Mt. Juliet pounded the ball inside to Caya Williams and Britt Bell in the third quarter for an 18-14 scoring advantage. The duo combined for 13 points as the Lady Bears went into the fourth quarter leading 53-30.
Williams and Bell with 17 points each. Peterson finished with eight points while Helen Mitchner scored seven. Paige Bugher had six points with Chelsea Brown scoring five points. Allyson Hayes scored three points and Emily Gurchiek added two points.
LEBANON -- Senior Matt Greener was named the TranSouth Conference Baseball Player of the Week Monday by the league office after batting .636 in five games and helping the Bulldogs start the season by winning 4-of-5 outings last week.
Greener went 7-for-11 in four starts last week with four runs scored, three doubles, two home runs and 10 RBIs. He also recorded a walk and stole a base.
The Jupiter, Fla., native drove in a pair of runs in a 12-6 victory in CU’s season opener at North Alabama. He doubled twice and drove in a run in Friday’s opener against the Univ. of St. Francis and then registered six RBIs in the second game, hitting a solo homer and a grand slam in the same inning.
Greener hit just four home runs and drove in 29 runs all of last season in 183 at-bats. He had at least one hit in all five games and at least one RBI in four of the five contests.
Cumberland is currently ranked 17th nationally. The Bulldogs will host Viterbo University this weekend at Ernest L. Stockton Field.
PADUCAH, KY -- Allysia Bailey scored a career-high 28 points and Cumberland hit seven 3-pointers en route to a 73-56 victory over Mid-Continent Monday in women's basketball action. The game was a make-up from a January 25 contest that was snowed out.
Cumberland (7-16, 3-12) ended a six-game losing streak with the victory and all but assured itself of finishing seventh in the TranSouth and avoiding a first round play-in game next Tuesday.
The Lady Bulldogs jumped out to a 15-6 lead in the first five minutes of the contest, with Ashley Whitmore and Bailey each scoring four points and Brittany Cash capping the spurt with a 3-pointer. CU pushed its advantage to as much as 34-16 after an Angie Wells layup with 5:27 to play in the half.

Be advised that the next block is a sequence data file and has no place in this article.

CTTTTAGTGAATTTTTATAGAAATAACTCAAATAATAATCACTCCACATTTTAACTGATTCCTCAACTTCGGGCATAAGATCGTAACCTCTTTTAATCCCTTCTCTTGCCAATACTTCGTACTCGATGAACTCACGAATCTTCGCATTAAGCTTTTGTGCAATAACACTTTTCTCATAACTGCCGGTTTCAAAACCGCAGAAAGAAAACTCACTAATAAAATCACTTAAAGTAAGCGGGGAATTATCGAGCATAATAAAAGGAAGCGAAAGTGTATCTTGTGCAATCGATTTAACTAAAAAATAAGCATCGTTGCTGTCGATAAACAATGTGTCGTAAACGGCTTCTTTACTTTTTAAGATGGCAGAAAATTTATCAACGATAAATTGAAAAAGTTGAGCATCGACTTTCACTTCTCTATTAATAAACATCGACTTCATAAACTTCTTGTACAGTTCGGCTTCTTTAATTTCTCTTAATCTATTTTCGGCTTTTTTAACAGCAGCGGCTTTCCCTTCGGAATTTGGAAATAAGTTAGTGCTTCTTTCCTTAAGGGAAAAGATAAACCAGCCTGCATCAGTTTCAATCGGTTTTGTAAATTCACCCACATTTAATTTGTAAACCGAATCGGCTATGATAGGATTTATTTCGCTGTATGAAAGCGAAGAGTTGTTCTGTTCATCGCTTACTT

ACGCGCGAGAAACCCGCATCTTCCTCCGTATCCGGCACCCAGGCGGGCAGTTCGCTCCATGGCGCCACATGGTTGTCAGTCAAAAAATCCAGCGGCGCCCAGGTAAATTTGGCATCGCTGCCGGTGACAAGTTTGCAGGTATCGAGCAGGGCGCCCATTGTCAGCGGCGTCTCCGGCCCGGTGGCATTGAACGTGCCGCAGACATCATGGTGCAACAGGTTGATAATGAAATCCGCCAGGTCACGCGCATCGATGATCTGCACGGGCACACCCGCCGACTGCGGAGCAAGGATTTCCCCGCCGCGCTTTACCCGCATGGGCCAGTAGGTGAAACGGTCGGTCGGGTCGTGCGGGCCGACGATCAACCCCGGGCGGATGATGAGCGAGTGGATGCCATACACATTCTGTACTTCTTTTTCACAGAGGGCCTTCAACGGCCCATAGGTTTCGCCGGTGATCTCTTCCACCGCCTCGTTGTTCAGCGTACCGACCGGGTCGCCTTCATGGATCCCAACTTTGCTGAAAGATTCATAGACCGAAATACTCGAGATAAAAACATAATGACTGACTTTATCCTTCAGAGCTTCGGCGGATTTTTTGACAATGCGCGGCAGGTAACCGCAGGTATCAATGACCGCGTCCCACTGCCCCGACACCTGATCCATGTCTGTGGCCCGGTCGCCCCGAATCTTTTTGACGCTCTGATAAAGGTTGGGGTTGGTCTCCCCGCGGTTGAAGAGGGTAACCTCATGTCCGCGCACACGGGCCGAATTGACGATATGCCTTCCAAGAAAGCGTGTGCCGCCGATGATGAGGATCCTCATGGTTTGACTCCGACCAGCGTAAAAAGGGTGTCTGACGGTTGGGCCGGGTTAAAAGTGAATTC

Cumberland held a 36-24 lead at intermission after making four 3-pointers and limiting Mid-Continent to just 36 percent shooting.
The second half was more of the same for CU, but not before the home team made a run. MCU cut the deficit to 51-41 with a Katelyn Perry 3-point play with 12:27 remaining, but the Bulldogs answered with an 11-0 stretch to put the game away, highlighted by a pair of buckets and three free throws from Bailey.
Bailey's 3-pointer with 5:14 to play put Cumberland ahead, 69-45, the largest lead of the game for the Lady Bulldogs.
Bailey made 10-of-14 shots from the field in the game and scored 16 points in the first half. Wells scored 10 points, just her second double figure game of the year.
Perry led MCU with 15 points and 10 rebounds, while Nicki Dewitt added 11.
Cumberland plays a nonconference game at King College in Bristol, Thursday night before ending the regular season Saturday at home against Mid-Continent.
By ANNE DONNELL
Sometimes we’re numbed by the ordinary and miss greatness as it moves among us. We’ve reached for celebrity and celebrities, accepting their luxuries, their awards, their performances, as matters of high importance. Yet, what rings true to us, what inspires us is usually far closer.
So it is when Tuesday morning, while working quietly at Carthage Hospital quite a remarkable man, a loving, accomplished, generous helping of a man whose broadness of spirit encompassed more than one continent, was injured -- quite beyond repair, left paralyzed, left to find the simple act of breathing unmanageable. Fractured neck vertebra, a small destruction in the great scheme of things, perhaps. But perhaps not.